Ever considered a different profession?

    Why do I work as a floor nurse?
    1st off, someone has to.
    Someone has to get their hands dirty and be elbow deep in the puke. Someone has to hold the confused and frightened old lady's hand when she's laying in the hospital attached to buck's traction in pain and not knowing where she is or where her mother is.
    Someone has to be there when the 21 year old is threatening to miscarry her first baby.
    Someone has to be there in the middle of the night when sleep won't come and fear of the unknown has overwhelmed the 33 year old mother of 5 diagnosed with colon cancer.
    Someone has to be there for the 48 year old diabetic who's heart and kidneys are failing, when he can barely breathe because his lungs are full of fluid, and the Dr. just took off the top of his foot, and he only speaks a handful of English.
    Someone has to be there for the 50 year old special ed teacher with 3 teenage children who was hit by a drunk driver and broke both arms.

    Why am I a floor nurse?
    Because I've seen the comforting power of a warm blanket, and gentle touch and a warm cup of tea to a dying elderly woman.
    Because I've held a terminally ill woman's hand as she died, and comforted her daughter.
    Because I've done a dance at a patient's bedside when they passed gas for the first time in 2 weeks, and done an even bigger dance when I came in the next night and saw his name on the list of discharged patients.
    Because we nurses see our fellow man when they are down, when they're sick, when they're life isn't going as planned. We see the ugly side of life. We know we can't fix it, but we can do our durndest to make it better.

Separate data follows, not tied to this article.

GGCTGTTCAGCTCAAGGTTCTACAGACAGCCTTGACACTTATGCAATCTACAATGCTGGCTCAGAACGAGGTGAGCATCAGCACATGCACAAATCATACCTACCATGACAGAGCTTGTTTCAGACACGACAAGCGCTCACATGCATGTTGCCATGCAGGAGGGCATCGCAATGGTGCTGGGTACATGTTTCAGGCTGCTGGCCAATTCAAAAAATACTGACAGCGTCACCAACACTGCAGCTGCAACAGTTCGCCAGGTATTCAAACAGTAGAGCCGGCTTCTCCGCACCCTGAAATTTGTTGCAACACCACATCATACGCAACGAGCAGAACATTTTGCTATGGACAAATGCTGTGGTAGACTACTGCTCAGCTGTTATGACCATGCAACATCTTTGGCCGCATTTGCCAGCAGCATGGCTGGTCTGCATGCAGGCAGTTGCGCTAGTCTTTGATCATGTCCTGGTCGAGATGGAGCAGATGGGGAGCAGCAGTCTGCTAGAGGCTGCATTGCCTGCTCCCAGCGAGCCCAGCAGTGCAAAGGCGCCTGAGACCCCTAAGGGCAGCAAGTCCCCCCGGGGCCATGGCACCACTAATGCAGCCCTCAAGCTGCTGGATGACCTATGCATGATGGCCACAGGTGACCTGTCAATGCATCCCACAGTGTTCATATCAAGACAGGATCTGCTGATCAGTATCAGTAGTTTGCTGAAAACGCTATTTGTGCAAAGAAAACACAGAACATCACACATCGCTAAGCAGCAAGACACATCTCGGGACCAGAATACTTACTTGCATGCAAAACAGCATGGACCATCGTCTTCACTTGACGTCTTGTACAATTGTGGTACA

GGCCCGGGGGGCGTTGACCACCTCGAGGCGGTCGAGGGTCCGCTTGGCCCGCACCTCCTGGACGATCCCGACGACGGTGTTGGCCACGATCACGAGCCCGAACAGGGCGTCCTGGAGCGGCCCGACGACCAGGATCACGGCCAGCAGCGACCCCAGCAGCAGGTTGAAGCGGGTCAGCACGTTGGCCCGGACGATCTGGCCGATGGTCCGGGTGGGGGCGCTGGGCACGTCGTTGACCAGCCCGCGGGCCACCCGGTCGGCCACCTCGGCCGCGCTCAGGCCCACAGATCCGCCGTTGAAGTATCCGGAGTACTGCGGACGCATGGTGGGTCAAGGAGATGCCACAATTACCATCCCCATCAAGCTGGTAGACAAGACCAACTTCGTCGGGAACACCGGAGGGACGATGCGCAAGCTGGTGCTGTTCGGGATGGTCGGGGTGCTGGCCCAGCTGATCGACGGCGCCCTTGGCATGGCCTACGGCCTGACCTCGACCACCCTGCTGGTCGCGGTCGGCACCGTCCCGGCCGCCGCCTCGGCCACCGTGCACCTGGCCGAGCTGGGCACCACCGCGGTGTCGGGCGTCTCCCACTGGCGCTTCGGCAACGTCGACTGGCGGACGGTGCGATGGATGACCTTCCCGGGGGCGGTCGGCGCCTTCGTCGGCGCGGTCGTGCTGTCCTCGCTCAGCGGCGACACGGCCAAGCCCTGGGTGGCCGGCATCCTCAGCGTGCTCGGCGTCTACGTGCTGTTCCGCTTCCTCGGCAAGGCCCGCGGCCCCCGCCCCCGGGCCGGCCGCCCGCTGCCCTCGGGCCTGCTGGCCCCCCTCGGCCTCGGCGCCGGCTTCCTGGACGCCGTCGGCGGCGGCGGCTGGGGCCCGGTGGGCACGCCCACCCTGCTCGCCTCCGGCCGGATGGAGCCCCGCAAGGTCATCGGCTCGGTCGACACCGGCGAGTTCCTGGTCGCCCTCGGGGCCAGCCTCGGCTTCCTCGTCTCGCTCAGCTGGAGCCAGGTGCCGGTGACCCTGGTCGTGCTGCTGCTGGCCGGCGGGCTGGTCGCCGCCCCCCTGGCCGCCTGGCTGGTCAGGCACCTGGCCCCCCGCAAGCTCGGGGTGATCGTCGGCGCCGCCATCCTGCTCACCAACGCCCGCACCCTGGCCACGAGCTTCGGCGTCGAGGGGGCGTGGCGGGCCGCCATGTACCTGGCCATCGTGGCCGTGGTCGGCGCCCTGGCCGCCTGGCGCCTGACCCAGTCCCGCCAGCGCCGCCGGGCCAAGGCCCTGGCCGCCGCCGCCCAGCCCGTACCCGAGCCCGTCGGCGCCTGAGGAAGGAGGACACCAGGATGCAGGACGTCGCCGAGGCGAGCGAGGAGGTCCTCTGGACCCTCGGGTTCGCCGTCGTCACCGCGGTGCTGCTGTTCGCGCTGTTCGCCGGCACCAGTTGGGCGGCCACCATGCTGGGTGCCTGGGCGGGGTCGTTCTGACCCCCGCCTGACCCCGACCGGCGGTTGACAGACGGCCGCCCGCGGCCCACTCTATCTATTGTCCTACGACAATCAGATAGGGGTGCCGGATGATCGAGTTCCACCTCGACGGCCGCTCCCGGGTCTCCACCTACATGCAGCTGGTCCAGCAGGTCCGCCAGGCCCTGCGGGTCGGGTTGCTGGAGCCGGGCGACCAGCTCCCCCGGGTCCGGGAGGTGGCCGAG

That's why some of us want to do floor nursing.
  9. by   land64shark
    Quote from grace90
    Why do I work as a floor nurse?
    1st off, someone has to.
    Someone has to get their hands dirty and be elbow deep in the puke. Someone has to hold the confused and frightened old lady's hand when she's laying in the hospital attached to buck's traction in pain and not knowing where she is or where her mother is.
    Someone has to be there when the 21 year old is threatening to miscarry her first baby.
    Someone has to be there in the middle of the night when sleep won't come and fear of the unknown has overwhelmed the 33 year old mother of 5 diagnosed with colon cancer.
    Someone has to be there for the 48 year old diabetic who's heart and kidneys are failing, when he can barely breathe because his lungs are full of fluid, and the Dr. just took off the top of his foot, and he only speaks a handful of English.
    Someone has to be there for the 50 year old special ed teacher with 3 teenage children who was hit by a drunk driver and broke both arms.

    Why am I a floor nurse?
    Because I've seen the comforting power of a warm blanket, and gentle touch and a warm cup of tea to a dying elderly woman.
    Because I've held a terminally ill woman's hand as she died, and comforted her daughter.
    Because I've done a dance at a patient's bedside when they passed gas for the first time in 2 weeks, and done an even bigger dance when I came in the next night and saw his name on the list of discharged patients.
    Because we nurses see our fellow man when they are down, when they're sick, when they're life isn't going as planned. We see the ugly side of life. We know we can't fix it, but we can do our durndest to make it better.
    That's why some of us want to do floor nursing.

    Very Nice!
  10. by   SunshineBaby
    Quote from grace90
    Alright, now you got my attention. 2 minutes ago I was disgruntled with nursing. However, when I read this statement and that whole reply accompanying it, it made by sit up straight and put my shoulders back and put on my white cap (well, okay, I don't have a white cap).

    Ever considered a different profession?

    Why do I work as a floor nurse?
    1st off, someone has to.
    Someone has to get their hands dirty and be elbow deep in the puke. Someone has to hold the confused and frightened old lady's hand when she's laying in the hospital attached to buck's traction in pain and not knowing where she is or where her mother is.